Walton Family Foundation Sustainable Water Markets Fellowship Program
Fellowship Support for Master of Environmental Science & Management (MESM) and PhD Degrees
Water markets are gaining traction as a valuable tool for
maintaining stream flows and promoting efficient water
use in agricultural and urban settings. The Sustainable Water Markets Fellowship program supports MESM and PhD students who study both market mechanisms that can enhance the efficiency and effectiveness of water exchange and help keep water in rivers, as well as the science that informs the structure and operation of water markets.
WHY WATER MARKETS?
As a result of climate change and demographic shifts, demand for water in many parts of the United States is either now or will be in the future, much greater than what available supplies can provide. With so much stress on water resources, especially in the arid Southwest, wise and efficient use of water — both to meet human needs and to maintain important ecosystems — is more important than ever.
Water markets can provide the structures and the incentives for wise use and efficient allocation of water among various users. They can help to overcome situations, such as that in the Colorado River Basin, where claims on water resources far exceed supplies. But because of the “use it or lose it” nature of water rights (in which an entity that does not use all the water allotted to it in one year loses the right to that same amount of unused water in all future years), farmers are incentivized to use water inefficiently when they don't need it simply to protect their access to water when they need it in the future. In the absence of market institutions, there may be no way to transfer water rights temporarily, and there are no price signals to support water transfers that would result in more efficient water use.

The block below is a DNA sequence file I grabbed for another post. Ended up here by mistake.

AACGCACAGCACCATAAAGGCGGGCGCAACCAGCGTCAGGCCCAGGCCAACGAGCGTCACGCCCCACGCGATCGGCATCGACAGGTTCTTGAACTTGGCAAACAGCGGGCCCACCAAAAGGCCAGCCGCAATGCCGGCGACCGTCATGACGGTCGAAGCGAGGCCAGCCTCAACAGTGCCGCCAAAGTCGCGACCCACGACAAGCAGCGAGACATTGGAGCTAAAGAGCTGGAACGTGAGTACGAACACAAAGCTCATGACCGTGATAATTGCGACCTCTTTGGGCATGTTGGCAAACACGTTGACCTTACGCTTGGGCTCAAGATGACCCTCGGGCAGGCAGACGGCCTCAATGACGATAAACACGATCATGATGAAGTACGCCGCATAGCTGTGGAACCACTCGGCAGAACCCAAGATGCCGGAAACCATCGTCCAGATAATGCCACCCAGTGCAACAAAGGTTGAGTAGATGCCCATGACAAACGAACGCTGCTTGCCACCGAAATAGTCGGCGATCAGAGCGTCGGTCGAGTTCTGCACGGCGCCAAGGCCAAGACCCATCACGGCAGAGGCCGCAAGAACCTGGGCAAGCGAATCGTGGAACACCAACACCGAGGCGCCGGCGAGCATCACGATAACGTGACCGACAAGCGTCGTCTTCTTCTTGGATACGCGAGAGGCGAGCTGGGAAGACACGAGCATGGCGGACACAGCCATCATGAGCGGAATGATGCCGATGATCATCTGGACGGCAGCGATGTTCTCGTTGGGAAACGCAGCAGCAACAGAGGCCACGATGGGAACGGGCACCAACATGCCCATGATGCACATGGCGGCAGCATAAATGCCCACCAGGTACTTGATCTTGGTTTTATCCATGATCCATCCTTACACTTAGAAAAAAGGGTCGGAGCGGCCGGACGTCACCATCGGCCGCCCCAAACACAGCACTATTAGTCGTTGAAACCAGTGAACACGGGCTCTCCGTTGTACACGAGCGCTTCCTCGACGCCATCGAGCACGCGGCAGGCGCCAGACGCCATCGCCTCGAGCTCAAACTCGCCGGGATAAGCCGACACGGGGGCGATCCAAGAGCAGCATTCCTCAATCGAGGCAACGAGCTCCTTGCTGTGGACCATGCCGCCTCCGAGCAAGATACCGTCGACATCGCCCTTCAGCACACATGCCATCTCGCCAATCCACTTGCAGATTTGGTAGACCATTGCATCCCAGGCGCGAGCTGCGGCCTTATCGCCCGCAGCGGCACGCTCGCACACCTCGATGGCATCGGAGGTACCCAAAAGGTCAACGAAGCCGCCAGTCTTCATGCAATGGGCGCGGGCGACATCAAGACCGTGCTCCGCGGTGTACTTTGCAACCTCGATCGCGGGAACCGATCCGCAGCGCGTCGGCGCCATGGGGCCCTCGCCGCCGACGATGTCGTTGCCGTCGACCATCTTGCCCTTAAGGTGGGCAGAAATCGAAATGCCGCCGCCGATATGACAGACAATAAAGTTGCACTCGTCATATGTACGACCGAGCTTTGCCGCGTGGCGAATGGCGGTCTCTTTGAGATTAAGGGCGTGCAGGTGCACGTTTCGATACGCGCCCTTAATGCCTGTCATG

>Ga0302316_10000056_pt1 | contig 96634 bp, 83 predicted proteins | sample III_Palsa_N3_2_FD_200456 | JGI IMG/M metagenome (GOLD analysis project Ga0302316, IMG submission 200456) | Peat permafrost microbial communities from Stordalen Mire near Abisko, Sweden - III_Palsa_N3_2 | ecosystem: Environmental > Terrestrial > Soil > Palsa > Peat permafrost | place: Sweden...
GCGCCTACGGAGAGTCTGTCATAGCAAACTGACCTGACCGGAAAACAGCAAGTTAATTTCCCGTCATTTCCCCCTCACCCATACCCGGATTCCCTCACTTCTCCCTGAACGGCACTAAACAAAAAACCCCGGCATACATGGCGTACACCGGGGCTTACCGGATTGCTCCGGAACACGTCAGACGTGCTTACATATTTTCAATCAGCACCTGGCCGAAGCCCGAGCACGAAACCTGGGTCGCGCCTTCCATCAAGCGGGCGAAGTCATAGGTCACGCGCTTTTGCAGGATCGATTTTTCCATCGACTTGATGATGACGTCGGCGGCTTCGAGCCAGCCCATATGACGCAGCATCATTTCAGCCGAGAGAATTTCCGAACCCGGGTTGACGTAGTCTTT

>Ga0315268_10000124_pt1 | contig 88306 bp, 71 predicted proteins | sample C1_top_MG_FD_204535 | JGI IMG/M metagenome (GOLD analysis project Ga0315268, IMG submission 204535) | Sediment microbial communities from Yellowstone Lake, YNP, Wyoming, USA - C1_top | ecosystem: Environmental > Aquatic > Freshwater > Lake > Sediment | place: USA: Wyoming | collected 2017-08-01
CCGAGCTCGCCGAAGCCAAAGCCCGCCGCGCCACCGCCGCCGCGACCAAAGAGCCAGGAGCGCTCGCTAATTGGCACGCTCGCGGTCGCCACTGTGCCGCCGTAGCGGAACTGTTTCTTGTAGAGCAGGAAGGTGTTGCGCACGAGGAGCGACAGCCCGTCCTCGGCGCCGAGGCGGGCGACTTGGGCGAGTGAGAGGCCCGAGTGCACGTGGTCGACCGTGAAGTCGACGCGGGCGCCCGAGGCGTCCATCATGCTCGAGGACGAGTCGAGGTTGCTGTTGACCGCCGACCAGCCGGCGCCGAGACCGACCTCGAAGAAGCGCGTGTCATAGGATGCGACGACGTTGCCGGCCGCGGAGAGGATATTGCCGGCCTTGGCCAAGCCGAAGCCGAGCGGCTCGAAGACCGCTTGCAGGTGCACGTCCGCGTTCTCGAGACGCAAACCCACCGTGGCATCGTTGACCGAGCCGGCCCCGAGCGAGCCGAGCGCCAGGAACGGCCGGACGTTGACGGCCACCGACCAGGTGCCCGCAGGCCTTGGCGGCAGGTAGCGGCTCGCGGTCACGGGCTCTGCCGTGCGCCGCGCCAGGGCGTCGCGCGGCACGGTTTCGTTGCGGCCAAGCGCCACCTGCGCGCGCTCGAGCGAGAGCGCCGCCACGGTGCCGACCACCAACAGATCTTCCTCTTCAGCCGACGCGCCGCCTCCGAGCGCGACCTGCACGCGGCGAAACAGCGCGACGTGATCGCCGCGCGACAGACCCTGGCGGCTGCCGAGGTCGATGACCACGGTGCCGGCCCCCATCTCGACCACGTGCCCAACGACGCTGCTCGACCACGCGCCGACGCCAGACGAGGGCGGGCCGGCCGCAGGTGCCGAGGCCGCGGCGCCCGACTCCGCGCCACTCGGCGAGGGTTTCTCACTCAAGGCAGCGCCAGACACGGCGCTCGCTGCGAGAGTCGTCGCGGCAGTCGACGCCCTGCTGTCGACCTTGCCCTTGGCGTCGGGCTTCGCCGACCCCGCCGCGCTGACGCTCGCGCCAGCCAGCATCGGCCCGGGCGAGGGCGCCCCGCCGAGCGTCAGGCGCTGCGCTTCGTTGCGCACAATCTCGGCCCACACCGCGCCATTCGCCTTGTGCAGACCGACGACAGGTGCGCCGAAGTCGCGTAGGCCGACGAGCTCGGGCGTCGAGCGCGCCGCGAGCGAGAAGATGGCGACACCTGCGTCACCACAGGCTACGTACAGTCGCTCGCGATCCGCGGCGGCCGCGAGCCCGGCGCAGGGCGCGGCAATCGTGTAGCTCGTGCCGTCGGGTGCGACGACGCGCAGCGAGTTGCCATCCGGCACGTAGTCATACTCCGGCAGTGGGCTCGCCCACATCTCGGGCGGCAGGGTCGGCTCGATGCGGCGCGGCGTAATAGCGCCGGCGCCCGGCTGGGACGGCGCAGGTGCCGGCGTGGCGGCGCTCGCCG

The presence of a well‐defined water market would enable parties, such as farmers who have senior water rights and low‐value crops, to sell or lease water to other parties, such as farmers who are growing high‐value crops, urban users who are willing to pay a higher price, or environmental groups, which may want to acquire water rights for such environmental purposes as stream‐flow restoration. The Bren School's Sustainable Water Markets Fellowship program is designed to generate new knowledge while developing students who can make a big difference in the growing field of water markets.
Faculty affiliated with the SWM Fellowship program are widely recognized experts in particular areas of water science, management, economics and policy. Meet the Bren School SWM faculty.
Read more about water markets in publications by Bren School faculty and other water market experts.